' the inner container having at its bottom an exterior circumferential rib which has a tight sealing engagement with the interior face of the wall of the outer container, said outer container having at its top an inwardly projecting continuous unbroken annular rib which has 'a tight sealing engagement with the exterior surface of the inner container closely adjacent its top, the side walls of said nested containers being spaced from each other for the full distance between the circumferential rib at the bottom of the inner container and the inwardly projecting rib of the outer container, thereby to provide an insulating chamber which extends from the exterior circumferential rib of the inner container to the inwardly directed rib of the outer container and circumferentially encloses the side wall of the inner container, the bottoms of the containers being spaced from each other thereby to provide I a second insulating chamber between them which is sealed from the circumferential insulating chamber by the exterior bottom rib of the inner container, the twoply bottom of each container providing between the plies thereof an auxiliary insulating chamber.

3. An insulated receptacle formed of two nested similar conical containers each presenting a side wall and a bottom, the bottom of each container being made of two plies spaced from each other, the inner container having at its bottom an exterior circumferential rib which has a tight sealing engagement with theinterior face of the wall of the outer container, said outer container having at its top an inwardly projecting continuous unbroken annular rib which has a tight sealing engagement with the exterior surface .of the inner container closely adjacent its top, the side walls of said nested containers being spaced from each other for the full distance between the circumferential rib at the bottom of the inner container and the inwardly projecting rib of the outer container, thereby to provide an insulating chamber which extends from the exterior circumferential rib of the inner container to the inwardly directed rib or the outer container and clrcumferentially encloses the side wall of the inner container, the bottoms of the containers being spaced from each other thereby to provide a second insulating chamber between them which is sealed from the circumferential insulating chamber by the exterior bottom rib of the inner container, the two-ply bottom of each container providing between the plies thereof an auxiliary insulating chamber, and a cover for closing the upper end of the inner container, said cover presenting a two-ply closure portion fitting within the upper end of the inner ply and the rim portion, the two plies of said closure portion being spaced to provide an insulating chamber and a rim portion upstanding from the periphery of the closure portion and presenting a downwardly directed annular groove to receive the top edge of the inner container.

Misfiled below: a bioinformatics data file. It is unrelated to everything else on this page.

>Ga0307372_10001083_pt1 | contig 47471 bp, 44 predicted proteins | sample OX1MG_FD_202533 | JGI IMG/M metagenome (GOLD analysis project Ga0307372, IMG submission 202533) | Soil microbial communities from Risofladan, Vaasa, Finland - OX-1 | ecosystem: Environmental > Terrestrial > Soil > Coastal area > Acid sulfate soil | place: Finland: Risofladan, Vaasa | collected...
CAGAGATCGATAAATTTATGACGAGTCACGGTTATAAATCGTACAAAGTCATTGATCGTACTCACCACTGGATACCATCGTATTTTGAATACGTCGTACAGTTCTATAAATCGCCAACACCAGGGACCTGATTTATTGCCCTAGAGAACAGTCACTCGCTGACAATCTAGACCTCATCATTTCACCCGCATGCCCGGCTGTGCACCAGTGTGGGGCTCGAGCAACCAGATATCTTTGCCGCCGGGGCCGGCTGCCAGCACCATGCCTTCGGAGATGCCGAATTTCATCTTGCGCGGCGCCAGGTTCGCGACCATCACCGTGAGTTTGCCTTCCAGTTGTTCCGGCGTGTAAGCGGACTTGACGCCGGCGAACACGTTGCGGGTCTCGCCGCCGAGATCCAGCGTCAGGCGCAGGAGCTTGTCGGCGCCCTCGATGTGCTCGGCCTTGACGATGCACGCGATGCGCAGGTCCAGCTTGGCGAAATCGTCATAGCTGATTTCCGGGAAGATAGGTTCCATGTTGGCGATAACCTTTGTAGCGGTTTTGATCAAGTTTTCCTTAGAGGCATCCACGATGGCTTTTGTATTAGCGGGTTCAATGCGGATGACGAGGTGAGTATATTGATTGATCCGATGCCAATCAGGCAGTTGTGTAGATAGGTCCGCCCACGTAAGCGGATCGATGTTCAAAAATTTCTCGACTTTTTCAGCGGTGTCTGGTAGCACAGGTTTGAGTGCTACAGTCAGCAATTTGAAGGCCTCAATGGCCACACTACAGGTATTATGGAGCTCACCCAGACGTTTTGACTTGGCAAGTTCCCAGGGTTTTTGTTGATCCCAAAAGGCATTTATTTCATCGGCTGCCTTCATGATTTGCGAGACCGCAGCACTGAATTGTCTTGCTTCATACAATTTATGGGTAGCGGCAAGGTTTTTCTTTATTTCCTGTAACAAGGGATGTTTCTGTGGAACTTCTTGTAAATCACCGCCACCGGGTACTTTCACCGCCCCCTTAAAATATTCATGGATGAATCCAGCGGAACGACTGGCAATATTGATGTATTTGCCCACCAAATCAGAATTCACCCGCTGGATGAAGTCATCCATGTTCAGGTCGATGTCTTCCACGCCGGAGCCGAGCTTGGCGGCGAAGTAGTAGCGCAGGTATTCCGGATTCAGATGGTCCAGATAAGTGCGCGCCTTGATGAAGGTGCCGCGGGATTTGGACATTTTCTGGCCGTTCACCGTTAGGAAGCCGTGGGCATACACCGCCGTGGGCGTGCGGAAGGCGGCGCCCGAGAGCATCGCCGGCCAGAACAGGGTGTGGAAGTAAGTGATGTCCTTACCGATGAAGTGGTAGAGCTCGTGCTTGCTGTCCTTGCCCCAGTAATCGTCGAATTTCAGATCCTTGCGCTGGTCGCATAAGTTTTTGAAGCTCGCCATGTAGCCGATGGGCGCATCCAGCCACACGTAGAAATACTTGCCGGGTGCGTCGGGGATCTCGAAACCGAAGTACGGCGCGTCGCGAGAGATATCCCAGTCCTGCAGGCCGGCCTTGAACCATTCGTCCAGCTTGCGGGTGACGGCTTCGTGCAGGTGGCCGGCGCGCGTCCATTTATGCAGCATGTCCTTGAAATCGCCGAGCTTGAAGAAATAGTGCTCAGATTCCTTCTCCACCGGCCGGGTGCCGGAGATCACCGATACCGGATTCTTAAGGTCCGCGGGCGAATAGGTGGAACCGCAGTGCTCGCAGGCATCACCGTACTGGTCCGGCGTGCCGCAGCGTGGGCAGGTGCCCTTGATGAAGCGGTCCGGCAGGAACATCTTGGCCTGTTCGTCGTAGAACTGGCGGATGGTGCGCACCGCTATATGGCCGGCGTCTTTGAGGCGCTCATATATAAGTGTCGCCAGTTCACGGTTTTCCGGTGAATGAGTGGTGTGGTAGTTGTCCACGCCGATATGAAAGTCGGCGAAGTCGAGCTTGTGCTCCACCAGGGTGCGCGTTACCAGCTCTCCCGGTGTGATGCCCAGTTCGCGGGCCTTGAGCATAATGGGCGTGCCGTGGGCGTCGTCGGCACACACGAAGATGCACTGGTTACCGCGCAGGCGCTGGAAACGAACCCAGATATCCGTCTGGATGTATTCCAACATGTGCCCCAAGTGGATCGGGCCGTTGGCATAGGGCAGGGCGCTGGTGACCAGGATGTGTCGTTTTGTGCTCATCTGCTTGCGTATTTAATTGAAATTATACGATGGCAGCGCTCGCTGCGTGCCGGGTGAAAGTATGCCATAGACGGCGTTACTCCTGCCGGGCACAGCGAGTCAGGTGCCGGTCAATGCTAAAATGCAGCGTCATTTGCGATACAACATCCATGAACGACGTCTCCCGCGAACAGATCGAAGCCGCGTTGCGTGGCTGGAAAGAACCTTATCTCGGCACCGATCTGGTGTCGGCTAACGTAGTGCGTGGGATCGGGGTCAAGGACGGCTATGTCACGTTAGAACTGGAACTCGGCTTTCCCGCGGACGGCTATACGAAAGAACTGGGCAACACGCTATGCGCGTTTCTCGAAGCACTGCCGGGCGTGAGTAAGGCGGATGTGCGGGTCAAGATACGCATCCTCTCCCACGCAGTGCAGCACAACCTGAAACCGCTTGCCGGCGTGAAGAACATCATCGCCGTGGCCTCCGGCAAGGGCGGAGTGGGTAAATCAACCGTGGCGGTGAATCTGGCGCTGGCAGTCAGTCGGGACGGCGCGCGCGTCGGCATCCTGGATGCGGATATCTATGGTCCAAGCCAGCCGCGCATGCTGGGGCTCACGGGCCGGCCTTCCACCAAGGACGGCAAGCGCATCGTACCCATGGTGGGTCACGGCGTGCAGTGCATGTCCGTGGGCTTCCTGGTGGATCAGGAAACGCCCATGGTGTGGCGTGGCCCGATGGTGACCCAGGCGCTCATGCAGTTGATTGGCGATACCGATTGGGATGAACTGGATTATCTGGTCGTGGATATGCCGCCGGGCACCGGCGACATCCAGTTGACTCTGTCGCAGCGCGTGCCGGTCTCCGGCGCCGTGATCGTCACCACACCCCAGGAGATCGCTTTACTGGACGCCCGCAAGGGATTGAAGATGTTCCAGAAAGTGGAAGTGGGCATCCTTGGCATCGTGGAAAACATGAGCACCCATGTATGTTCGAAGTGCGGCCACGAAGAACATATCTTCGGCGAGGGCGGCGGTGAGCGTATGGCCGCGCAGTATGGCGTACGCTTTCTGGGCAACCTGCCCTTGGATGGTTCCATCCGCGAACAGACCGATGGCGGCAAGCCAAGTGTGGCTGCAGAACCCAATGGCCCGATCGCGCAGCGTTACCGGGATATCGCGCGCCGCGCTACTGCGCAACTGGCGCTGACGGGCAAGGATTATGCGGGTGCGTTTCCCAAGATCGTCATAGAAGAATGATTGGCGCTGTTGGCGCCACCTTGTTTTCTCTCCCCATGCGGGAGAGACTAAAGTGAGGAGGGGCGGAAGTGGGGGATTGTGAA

MALCOLM W. MORSE.

REFERENCES CITED The following references are of record in the file of this patent:

Number Number 6 UNITED STATES PATENTS Name Date Merrill Mar. 7, 1871 McLaughlin May 18, 1897 Gage, Jr. Oct. 1, 1912 Weber Apr. 27, 1915 Freundt Sept. 7, 1920 Dolan Jan. 30, 1923 Wright et a1. Dec. 6, 1927 Dufour July 14, 1931 Sykes Dec. 23, 1941 Foley Oct. 5, 1943 Hiller Oct. 15, 1946 FOREIGN PATENTS Country Date France Apr. '7, 1906 Germany May 2, 1936

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Classifications
U.S. Classification206/515, 206/519, 220/592.2, 220/215, 229/403, 220/627, D07/523, 220/23.87, 206/819
International ClassificationB65D3/22, B65D81/38
Cooperative ClassificationY10S206/819, B65D3/22, B65D81/3869
European ClassificationB65D3/22, B65D81/38H2